If you ever encounter a site or service that sends you your existing password in plaintext, then you must assume they're storing it in plaintext or using reversible encryption.

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    "they shouldn't be doing password resets by sending you a new password in any form, anyway. They should be doing password resets by sending you something like a reset link with a (long, complex) embedded id" How would sending a link be better than setting the complex id as the password and sending that as a one-time login password that requires immediate reset upon login? – Anonymous Aug 16 '15 at 18:25
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    @Anonymous I answered that in my post (additional security questions, 2FA, extremely short reset token lifetime). – Craig Aug 16 '15 at 18:31
  • A bit off topic I think. The first paragraph does not add anything that was not included in the other answer, while the others (while informative) do not answer op's question and are not related. – user1301428 Aug 16 '15 at 18:35
  • @user1301428 ?? You mean the first answer to this post, which presumed the website in question was passing the current password in plaintext, when the OP said the website was passing the new password as plaintext? This answer was being typed at the same time as the "first" answer, incidentally, and was posted after that one because it is somewhat longer and more descriptive...thus taking longer to type. ;-) – Craig Aug 16 '15 at 18:37
  • @Craig lol this is not a challenge. I was merely pointing out that explaining how to implement password resets properly or how to harden the process does not answer the question of whether receiving the password in plain text means that this password is also stored in plain text. – user1301428 Aug 16 '15 at 18:42
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Not necessarily, I don't see an immediate correlation between the two.

What is probably happening is that the application got your plain text password from the POST request and sent it to you as a reminder. It is likely that they are not retaining the plain text version and that they are keeping its hash instead.

If, on the other hand, you haven't typed the new password yourself, but was generated by the application instead, nothing is stopping the developers from generating a password, sending it to the user and then hashing it and storing it in hashed form.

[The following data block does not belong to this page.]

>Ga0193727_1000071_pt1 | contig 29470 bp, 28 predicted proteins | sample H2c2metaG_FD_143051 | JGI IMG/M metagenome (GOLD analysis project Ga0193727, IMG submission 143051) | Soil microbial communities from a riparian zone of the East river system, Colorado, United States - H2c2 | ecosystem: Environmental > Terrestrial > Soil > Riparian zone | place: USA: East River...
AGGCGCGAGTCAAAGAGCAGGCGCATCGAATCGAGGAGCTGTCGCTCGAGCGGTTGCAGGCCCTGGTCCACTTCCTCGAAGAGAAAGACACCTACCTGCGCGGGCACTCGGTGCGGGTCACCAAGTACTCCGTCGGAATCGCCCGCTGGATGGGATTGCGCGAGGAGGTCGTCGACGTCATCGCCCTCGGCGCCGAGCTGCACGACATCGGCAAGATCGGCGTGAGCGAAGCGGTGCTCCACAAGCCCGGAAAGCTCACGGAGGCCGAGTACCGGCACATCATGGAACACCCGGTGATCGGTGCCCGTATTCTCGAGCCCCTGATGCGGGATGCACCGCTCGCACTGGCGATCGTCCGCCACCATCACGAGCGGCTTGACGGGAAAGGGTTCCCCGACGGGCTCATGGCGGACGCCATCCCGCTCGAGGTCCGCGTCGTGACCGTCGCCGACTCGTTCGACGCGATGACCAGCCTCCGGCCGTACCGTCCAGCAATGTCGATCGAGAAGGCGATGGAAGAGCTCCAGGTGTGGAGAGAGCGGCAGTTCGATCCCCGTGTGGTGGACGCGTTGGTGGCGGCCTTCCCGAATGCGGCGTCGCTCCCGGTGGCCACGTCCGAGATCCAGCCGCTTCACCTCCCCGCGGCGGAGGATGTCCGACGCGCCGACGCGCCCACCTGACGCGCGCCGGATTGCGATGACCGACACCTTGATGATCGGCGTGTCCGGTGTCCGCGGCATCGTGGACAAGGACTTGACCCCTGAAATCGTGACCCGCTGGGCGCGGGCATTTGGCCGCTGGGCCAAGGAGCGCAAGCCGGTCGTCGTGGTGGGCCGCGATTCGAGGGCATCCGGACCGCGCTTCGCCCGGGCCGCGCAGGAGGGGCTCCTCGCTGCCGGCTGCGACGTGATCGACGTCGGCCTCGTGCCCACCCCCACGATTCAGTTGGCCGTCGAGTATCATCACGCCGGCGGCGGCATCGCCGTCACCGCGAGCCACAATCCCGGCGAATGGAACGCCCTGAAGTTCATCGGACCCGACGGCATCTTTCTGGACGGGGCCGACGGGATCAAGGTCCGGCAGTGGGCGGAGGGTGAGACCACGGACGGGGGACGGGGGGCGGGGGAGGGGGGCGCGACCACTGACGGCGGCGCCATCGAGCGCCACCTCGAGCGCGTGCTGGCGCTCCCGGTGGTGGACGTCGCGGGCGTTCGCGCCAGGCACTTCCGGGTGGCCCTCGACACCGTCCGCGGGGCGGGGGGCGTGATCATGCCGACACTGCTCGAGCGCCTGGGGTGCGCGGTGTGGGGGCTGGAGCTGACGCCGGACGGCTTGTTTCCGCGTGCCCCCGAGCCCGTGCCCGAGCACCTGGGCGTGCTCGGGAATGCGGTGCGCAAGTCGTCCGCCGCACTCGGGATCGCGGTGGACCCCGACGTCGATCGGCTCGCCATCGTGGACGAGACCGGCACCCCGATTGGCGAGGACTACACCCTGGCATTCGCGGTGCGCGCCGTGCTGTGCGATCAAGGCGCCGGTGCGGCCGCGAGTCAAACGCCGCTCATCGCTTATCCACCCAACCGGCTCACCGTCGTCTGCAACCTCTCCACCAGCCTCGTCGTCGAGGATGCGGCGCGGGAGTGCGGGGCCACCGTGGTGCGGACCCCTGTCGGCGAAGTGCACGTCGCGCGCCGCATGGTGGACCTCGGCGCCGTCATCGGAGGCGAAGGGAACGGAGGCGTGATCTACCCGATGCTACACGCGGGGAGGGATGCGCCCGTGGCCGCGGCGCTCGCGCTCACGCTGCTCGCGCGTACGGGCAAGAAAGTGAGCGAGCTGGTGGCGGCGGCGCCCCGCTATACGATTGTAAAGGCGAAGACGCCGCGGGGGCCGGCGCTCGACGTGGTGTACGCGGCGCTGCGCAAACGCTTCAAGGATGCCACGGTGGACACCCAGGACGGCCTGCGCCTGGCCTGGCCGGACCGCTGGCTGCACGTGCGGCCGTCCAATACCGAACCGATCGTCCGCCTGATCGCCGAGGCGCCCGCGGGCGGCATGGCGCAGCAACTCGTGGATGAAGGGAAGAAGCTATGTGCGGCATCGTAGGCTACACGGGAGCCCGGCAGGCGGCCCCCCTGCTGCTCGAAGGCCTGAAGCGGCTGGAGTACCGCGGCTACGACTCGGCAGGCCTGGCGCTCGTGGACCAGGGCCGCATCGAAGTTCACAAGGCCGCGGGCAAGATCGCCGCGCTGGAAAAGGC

However, it could also be as you said (even though I find it unlikely), but if you want to be 100% sure, this is one of those questions better addressed to the developers themselves (supposing they would be willing to share this type of information with you, of course).

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    The OP said they sent the new password as plaintext, not that they sent the old/existing password as plaintext. If the latter were true, I would absolutely presume they were storing the password as plaintext (or reversibly encrypted). – Craig Aug 16 '15 at 18:16
  • @Craig You could still do that by fetching the password as it is being input and as it ends up in the $_POST array (or equivalent), before hashing it. So both things can be really, but this fact does not automatically imply that they are also storing the password in plain text. – user1301428 Aug 16 '15 at 18:32
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    That would seem to imply that the user knew their password and were able to type it, thus having it end up in the POST data. In which case they wouldn't need to use the reset function. Otherwise, the password would have to have been retrieved from persistent storage, where one would have to presume it is being stored as plaintext or reversibly encrypted. – Craig Aug 16 '15 at 18:35
  • @Craig Ok, in this case nothing is stopping you from generating a password, sending it to the user and then hashing it and storing it in hashed form. In both cases, I think this should be addressed to the developers as there is no way we can answer it ourselves. – user1301428 Aug 16 '15 at 18:38